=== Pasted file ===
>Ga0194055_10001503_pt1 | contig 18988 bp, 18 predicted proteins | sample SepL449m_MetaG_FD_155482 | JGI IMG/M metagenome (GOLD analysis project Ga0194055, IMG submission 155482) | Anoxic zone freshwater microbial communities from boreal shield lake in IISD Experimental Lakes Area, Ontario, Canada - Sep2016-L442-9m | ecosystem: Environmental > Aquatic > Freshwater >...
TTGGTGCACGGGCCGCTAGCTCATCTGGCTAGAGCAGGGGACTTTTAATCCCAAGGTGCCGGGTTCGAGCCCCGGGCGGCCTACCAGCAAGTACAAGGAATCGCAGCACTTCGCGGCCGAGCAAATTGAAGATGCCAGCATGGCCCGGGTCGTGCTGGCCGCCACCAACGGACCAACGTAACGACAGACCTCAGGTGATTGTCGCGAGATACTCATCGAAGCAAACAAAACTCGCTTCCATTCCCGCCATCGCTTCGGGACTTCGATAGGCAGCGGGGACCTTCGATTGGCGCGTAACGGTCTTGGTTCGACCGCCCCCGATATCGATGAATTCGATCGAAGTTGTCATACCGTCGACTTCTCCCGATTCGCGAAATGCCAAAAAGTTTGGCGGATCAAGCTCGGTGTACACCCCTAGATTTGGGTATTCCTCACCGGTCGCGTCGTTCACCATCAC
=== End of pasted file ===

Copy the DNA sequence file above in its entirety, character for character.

>Ga0194055_10001503_pt1 | contig 18988 bp, 18 predicted proteins | sample SepL449m_MetaG_FD_155482 | JGI IMG/M metagenome (GOLD analysis project Ga0194055, IMG submission 155482) | Anoxic zone freshwater microbial communities from boreal shield lake in IISD Experimental Lakes Area, Ontario, Canada - Sep2016-L442-9m | ecosystem: Environmental > Aquatic > Freshwater >...
TTGGTGCACGGGCCGCTAGCTCATCTGGCTAGAGCAGGGGACTTTTAATCCCAAGGTGCCGGGTTCGAGCCCCGGGCGGCCTACCAGCAAGTACAAGGAATCGCAGCACTTCGCGGCCGAGCAAATTGAAGATGCCAGCATGGCCCGGGTCGTGCTGGCCGCCACCAACGGACCAACGTAACGACAGACCTCAGGTGATTGTCGCGAGATACTCATCGAAGCAAACAAAACTCGCTTCCATTCCCGCCATCGCTTCGGGACTTCGATAGGCAGCGGGGACCTTCGATTGGCGCGTAACGGTCTTGGTTCGACCGCCCCCGATATCGATGAATTCGATCGAAGTTGTCATACCGTCGACTTCTCCCGATTCGCGAAATGCCAAAAAGTTTGGCGGATCAAGCTCGGTGTACACCCCTAGATTTGGGTATTCCTCACCGGTCGCGTCGTTCACCATCAC